Spending more money on education cannot replace poor parenting. If it could, black academic achievement wouldn’t be a problem. Washington, D.C., for example, spends $18,667 per student per year, more than any state, but comes in dead last in terms of student achievement. Paul Laurence Dunbar High School was established in 1870 in Washington, D.C., as the nation’s first black public high school. From 1870 to 1955, most of its graduates went off to college, earning degrees from Harvard, Princeton, Williams, Wesleyan and others. As early as 1899, Dunbar students scored higher on citywide tests than students at any of the district’s white schools. Its attendance and tardiness records were generally better than those of white schools. During this era of high achievement, there was no school violence. It wasn’t racially integrated. It didn’t have a big budget. It didn’t even have a lunchroom or all those other things that today’s education establishment says are necessary for black academic achievement.

Numerous studies show that children raised in stable two-parent households do far better educationally and otherwise than those raised in single-parent households. Historically, black families have been relatively stable. From 1880 to 1960, the proportion of black children raised in two-parent families held steady at about 70 percent; in 1925 Harlem, it was 85 percent. Today only 33 percent of black children benefit from two-parent families. In 1940, black illegitimacy was 19 percent; today it’s 72 percent.

Too many young blacks have become virtually useless in an increasingly high-tech economy. The only bright outlook is the trickle of more and more black parents realizing this and taking their children out of public schools. The president’s initiative will help enrich the education establishment but do nothing for black youngsters in desperate educational need.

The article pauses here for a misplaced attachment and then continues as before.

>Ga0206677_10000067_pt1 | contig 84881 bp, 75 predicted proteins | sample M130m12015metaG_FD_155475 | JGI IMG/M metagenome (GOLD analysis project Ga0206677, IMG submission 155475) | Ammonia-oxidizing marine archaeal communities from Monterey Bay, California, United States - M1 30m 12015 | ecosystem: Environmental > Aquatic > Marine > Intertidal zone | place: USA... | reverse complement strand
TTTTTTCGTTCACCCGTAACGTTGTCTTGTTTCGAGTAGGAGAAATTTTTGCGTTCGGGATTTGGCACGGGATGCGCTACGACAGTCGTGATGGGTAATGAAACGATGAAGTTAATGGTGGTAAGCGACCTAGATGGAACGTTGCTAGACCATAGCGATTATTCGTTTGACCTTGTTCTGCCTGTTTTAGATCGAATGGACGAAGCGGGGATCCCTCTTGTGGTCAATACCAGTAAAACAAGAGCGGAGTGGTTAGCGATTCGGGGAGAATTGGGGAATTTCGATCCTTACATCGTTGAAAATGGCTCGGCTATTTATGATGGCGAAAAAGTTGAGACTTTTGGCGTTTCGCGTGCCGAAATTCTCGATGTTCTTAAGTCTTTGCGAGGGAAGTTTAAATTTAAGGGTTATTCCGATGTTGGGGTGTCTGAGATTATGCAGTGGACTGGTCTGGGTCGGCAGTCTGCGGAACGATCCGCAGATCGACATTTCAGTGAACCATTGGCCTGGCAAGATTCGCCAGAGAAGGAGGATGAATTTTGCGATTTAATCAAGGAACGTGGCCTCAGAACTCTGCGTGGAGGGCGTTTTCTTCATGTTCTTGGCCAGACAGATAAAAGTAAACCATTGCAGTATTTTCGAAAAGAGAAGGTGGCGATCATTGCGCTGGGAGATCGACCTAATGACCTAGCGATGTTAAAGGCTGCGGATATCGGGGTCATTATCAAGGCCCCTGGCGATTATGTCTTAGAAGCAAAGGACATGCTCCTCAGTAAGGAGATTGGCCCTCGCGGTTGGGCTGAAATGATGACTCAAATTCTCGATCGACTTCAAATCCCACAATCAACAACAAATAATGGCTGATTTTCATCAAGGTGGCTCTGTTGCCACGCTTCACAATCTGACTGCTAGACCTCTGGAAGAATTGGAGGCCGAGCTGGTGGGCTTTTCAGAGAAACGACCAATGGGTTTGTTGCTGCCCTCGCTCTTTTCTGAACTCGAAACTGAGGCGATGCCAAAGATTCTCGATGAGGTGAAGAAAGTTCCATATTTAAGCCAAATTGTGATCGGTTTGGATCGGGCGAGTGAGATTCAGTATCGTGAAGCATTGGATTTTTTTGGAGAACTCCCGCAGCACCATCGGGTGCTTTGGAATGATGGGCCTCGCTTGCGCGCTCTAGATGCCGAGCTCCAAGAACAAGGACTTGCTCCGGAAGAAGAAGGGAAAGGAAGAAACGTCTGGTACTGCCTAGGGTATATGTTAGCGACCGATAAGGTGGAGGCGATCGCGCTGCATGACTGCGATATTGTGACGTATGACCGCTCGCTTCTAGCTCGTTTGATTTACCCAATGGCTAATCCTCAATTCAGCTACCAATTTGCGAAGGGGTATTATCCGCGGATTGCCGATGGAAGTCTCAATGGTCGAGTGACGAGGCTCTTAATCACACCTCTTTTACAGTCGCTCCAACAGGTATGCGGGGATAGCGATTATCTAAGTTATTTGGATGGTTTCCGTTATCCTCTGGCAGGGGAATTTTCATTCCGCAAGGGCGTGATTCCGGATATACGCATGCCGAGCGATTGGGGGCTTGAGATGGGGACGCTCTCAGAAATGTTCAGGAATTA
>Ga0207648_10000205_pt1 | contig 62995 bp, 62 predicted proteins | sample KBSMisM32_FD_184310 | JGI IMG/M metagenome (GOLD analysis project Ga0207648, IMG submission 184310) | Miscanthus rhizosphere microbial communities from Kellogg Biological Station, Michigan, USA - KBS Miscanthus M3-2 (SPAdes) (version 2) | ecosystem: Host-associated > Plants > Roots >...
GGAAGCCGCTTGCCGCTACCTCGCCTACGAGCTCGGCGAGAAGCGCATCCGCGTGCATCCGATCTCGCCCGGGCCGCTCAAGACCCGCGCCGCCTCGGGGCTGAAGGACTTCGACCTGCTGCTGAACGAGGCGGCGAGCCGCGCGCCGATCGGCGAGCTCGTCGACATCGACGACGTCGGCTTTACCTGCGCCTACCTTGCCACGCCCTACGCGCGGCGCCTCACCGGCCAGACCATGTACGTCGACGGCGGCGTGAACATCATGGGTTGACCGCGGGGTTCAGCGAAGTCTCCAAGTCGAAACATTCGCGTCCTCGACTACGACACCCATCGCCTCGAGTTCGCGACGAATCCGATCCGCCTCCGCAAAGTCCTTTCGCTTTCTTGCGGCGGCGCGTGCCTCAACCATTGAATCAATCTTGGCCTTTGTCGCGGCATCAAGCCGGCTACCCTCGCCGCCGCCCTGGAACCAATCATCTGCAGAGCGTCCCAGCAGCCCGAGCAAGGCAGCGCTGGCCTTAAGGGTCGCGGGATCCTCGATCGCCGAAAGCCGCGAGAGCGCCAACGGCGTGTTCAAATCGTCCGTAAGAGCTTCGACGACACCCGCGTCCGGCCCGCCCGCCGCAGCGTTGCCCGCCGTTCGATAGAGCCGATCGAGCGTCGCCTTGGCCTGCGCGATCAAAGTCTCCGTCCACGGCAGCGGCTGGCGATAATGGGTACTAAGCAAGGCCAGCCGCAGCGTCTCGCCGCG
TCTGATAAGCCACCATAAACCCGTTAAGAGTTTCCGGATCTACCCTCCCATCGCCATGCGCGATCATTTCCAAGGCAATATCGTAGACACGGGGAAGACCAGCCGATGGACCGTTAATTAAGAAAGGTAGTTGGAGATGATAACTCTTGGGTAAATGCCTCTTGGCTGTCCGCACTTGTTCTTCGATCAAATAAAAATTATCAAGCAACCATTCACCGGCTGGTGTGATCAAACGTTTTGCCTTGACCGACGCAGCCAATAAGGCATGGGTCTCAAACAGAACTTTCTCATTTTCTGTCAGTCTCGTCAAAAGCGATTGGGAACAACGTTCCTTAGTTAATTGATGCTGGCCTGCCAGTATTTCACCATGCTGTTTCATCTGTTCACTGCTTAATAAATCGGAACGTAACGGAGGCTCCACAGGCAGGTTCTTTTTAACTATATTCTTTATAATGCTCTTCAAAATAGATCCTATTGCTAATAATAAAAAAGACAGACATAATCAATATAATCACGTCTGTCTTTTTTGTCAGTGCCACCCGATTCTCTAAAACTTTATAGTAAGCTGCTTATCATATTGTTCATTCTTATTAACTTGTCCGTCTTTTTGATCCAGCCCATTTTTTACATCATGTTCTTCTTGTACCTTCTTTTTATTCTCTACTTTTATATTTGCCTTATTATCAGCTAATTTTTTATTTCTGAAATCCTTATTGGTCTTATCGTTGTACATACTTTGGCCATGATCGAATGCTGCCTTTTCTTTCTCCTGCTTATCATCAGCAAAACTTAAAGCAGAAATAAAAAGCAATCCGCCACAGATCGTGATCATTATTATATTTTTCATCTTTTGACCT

There is nothing government can do that we cannot do better as free individuals—and as groups of individuals working freely together.

Without big government, our possibilities are limitless.


There Ought Not to Be a Law - Reason.com

Walter summarizes my position on this completely in regards to Iran’s threats.  In my opinion, the U.S. has to take responsibility for their actions—period.  It can’t ignore the possibility of retaliation.

"Legalize drugs, but only some of them. He doesn’t really understand that there’s a principle involved in that issue, that of self-ownership and that if an individual owns one’s own body, then he has a right to decide what chemicals to put into it. Giving the government the power to decide for you — at the point of a gun — what chemicals to put into your own body is giving the government ownership of your body. It also undermines the idea of personal responsibility. Some people just don’t like the idea of having the freedom to take responsibility for the consequences of one’s decisions and choices."

Gary Johnson, the Statist Alternative to Libertarian Ron Paul » Scott Lazarowitz’s Blog

"The inclination toward autonomy or separation in Iraq comes from having a government too centralized for a country fractured among Shi’ite, Sunni, and Kurdish ethno-sectarian groups and numerous tribes. Although the constitution allows decentralization through the creation of autonomous regional governments, the United States and now the Shi’ite-controlled central government have discouraged such devolution. Despite Vice President Joseph Biden’s advocacy, when he was chairman of the Foreign Relations Committee of the U.S. Senate during the Iraqi civil war of 2006 and 2007, of splitting Iraq up into three federal states to quell violence, the U.S. governments of George W. Bush and Barack Obama have discouraged this idea. The United States, as a status quo power, presumably believed, as did the British before them, that control of oil could be best achieved through dealing with a strong central government in Baghdad. Yet Kurdistan is already cutting oil deals with foreign companies without checking in with the Oil Ministry in Baghdad."

How to Avoid a Return to Iraq by Ivan Eland — Antiwar.com

Because the frosting was too “Gel-Like”. This is just crazy!

Always good to read what he has to say.